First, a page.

When relevant to your topic be sure to work in what is happening now; that is, where appropriate, relate it to current affairs.


   

Week 07
 
su2014 Project formal Promissory Abstract and Working Bibliography
(up to 20 points)
due by the end of Week 6, Friday, 27 June 2014 (submit them together)

   

Week 12
 

f2f section:
Your Presentation
is due on-line in Moodle by the day you give your presentation in class

Face-toFace (f2f) Presentations will be in-class, and may include any or none of the following listed below . . .

For an excellent example of "none of the above," have a look at the YouTube Presentation of
Joel Salatin, at the 3rd Annual Community Wellness Day April 28th 2012 at UMD


(Remember Joel Salatin of Polyface Farm from the videos and the text?)


On-line Presentations should include one (or more) of the following . . .

  • Video Presentation

    • Video projects should be 10-12 minutes long
      (see detailed information in oral presentations)

  • Web Based Presentation

    • Web projects should have between 10-20 interactive pages

    YouTube
    (YouTube -- Wikipedia)

    other presentation resources


  • PowerPoint presentation

    • As with any presentation, it is good to have a beginning, middle, and an end. Usually the beginning contains what in writing they call a "thesis statement."

    • PowerPoint projects for this course should be well-crafted and professional, and about 25-30 slides in length, with narration or narrative text as part of the program itself (and not simply presented, for e.g., as presenter's notes in a powerpoint presentation).

      • the numbers 25-30 slides are just guidelines. You may have more slides if you like.

 

  • Tools

    • The use of Prezi is Discouraged

Other Resources

Where do I begin?

Begin with your term paper

See Term Paper WebSite for information on selecting a topic

Focus on that first, but keep in mind that at the end of the semester you will need to do a presentation on your research

Whenever you write or present anything you should consider . . .

audience
purpose
your personal style

  • For your presentation in-class, your audience should, obviously, be your classmates

    • do not write or present to your college professor(s) as audience

    • Or you can prepre your Presentation for something like a "brown bag" luncheon presentation at your library to a mixed-group of curious individuals who normally attend more informal public lectures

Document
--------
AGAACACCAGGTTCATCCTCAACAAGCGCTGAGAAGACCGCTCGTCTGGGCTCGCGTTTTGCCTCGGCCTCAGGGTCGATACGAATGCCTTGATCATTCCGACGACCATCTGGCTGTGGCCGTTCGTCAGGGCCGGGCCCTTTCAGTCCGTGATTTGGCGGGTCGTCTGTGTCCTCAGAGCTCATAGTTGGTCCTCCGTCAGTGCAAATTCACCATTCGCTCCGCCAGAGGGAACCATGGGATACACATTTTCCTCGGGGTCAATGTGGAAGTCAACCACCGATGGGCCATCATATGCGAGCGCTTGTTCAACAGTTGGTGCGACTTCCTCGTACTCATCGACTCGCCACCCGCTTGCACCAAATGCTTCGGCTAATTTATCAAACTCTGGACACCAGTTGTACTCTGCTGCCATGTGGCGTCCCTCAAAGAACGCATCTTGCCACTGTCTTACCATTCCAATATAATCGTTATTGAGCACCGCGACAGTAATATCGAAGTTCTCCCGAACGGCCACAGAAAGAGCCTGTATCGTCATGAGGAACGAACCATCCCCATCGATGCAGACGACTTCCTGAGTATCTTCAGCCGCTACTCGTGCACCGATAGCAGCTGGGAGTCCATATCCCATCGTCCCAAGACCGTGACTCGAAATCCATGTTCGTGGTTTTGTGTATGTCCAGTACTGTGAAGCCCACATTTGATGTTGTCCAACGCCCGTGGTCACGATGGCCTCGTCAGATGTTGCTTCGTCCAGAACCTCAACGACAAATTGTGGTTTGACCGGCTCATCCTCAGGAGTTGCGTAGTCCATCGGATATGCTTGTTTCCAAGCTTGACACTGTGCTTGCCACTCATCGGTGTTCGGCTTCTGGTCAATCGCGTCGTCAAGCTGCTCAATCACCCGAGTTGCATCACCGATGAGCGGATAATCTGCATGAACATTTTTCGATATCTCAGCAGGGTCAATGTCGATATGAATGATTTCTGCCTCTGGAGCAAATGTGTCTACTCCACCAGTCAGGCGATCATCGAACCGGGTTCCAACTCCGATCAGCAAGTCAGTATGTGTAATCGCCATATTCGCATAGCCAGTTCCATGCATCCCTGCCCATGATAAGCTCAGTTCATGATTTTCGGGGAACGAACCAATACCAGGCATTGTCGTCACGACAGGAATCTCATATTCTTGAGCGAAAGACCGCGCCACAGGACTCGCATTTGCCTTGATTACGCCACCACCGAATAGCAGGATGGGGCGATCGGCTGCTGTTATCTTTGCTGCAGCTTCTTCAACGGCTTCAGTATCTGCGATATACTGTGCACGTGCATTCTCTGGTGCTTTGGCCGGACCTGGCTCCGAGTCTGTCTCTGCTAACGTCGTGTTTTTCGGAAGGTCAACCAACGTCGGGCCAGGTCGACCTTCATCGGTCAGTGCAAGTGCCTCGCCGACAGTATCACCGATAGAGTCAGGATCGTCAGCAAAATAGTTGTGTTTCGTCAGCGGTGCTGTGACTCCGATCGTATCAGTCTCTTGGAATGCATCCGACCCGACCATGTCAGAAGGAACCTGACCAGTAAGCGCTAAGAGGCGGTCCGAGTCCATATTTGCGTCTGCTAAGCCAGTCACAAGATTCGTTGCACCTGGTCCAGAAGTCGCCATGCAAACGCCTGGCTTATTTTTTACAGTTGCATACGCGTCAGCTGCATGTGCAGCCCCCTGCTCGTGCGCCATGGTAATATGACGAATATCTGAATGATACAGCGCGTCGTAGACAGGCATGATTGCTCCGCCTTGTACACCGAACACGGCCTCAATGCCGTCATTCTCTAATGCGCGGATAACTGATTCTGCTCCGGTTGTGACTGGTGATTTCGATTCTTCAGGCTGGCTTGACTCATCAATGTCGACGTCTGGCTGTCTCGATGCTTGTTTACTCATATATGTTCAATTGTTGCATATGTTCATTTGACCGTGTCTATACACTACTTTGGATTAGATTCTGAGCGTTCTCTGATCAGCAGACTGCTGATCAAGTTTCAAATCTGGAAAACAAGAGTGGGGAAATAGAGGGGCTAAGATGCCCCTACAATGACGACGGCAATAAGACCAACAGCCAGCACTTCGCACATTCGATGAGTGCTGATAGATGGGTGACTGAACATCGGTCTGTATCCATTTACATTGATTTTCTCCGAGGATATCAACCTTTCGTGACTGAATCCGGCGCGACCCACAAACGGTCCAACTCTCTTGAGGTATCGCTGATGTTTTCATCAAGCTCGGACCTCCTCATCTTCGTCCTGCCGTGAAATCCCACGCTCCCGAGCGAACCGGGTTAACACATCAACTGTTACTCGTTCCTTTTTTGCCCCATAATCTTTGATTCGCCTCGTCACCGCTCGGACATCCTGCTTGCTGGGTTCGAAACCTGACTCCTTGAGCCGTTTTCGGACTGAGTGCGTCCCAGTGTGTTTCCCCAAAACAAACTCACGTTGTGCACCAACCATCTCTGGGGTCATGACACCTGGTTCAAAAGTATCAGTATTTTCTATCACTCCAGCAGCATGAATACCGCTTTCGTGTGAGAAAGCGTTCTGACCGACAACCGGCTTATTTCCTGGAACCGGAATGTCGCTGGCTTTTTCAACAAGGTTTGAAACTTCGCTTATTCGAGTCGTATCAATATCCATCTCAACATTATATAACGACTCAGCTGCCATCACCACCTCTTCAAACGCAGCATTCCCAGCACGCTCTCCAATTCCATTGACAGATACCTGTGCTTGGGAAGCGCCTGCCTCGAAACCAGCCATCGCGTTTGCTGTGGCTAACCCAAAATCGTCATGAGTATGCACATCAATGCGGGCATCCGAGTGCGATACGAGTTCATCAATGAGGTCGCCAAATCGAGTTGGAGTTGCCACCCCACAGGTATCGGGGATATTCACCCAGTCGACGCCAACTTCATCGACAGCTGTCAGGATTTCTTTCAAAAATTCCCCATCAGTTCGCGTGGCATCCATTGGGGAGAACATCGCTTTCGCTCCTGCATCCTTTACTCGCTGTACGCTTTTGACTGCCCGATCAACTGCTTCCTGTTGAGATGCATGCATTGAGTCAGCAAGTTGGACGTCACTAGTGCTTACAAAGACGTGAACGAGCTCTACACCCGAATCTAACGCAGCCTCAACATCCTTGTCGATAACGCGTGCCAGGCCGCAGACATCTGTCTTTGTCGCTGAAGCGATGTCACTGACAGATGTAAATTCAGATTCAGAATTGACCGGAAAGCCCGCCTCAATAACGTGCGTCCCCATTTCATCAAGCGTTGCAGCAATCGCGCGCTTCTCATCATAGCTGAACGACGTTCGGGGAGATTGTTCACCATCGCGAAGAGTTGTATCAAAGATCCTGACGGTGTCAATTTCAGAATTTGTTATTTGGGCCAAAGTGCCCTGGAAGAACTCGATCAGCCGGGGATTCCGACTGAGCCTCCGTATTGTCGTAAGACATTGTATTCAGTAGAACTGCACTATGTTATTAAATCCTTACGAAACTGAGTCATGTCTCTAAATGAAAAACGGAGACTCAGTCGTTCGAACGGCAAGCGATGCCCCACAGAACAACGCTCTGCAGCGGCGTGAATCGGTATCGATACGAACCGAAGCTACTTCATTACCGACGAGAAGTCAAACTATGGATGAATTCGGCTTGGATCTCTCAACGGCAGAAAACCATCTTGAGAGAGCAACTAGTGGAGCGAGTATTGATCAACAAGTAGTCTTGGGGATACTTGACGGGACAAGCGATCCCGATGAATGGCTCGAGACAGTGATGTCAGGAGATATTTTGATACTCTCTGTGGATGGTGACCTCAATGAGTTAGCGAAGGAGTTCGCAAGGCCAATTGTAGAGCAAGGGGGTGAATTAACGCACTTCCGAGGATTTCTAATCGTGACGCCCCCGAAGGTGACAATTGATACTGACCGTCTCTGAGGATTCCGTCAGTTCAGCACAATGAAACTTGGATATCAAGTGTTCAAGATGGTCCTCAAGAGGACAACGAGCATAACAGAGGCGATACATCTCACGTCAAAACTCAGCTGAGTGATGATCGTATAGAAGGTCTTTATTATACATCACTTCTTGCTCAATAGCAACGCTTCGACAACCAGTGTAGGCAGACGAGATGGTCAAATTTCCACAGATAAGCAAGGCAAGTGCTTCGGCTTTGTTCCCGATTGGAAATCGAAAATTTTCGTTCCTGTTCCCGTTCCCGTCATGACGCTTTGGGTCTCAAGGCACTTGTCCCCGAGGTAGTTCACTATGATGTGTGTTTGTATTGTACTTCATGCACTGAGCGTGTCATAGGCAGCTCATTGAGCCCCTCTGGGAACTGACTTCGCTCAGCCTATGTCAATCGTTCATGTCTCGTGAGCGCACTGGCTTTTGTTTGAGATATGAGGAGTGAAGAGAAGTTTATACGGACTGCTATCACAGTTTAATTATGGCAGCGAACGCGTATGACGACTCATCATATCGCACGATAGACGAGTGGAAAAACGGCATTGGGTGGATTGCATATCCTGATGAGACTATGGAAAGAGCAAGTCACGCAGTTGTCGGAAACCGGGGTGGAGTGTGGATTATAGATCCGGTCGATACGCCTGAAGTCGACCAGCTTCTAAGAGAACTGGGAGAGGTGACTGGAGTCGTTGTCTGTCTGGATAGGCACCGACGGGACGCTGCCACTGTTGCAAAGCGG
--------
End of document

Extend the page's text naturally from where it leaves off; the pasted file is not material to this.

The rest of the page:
• Or students at the Student Presentations sections of the Central States Anthropological Society Annual Convention, or the annual regional convention of your major(s) [for example, Sociologists of Minnesota]

  • Purpose

    • To let your audience know what you were working on, and what you found out, and what might be interesting to look at in the future

    • To get feedback on your Presentation that might be useful in preparing your final Term Paper

    • NOTE: This is a presentation of a work in progress

  • Style
    • for the Presentation, it may be informal
    • for the Paper, formal academic


And basically, your presentation should . . .

      • have a beginnng, a middle and an end
      • be organized
      • if appropriate, be illustrated
Suggested Strategies:
     
  (descriptive)
  (descriptive)
  (descriptive)
  (descriptive)
     
  (analytic)
  (analytic)
 


And you can do this for more than one subtopic


  • Time Sequence

    T1 ---> T2 ---> T3 ---> T4 ---> . . .


  • Space Sequence

    S1 ---> S2 ---> S3 ---> S4 ---> . . .


  • N number of items

    "Ten itms define the importance of. . . .

    First, . . . .
    Second, . . . ."
    Third, . . . ."
    Finally, . . . ."

  • Most Important ---> Least Important:

    "The most important X about ... is ..."

    "Next in importantance to X is ..."

    "The least importantant to X is ..."

  • Comparison / Contrast

    Note how things are the same and how they are different. In a logical comparison / contrast would be with / between "X" of Y.

    Women
     
    Men
    Item # 1
    similar
    different
     
    similar
    different
    Item # 2
    similar
    different
     
    similar
    different
    Item # 3
    similar
    different
     
    similar
    different
    Item # 4
    similar
    different
     
    similar
    different
    Item # N
    similar
    different
     
    similar
    different

     

  • Emic / Etic

Required Section(s):

After you have described what you have read or seen you must include in your paper one or more detailed paragraphs indicating your own personal response to and evaluation of the materials (required)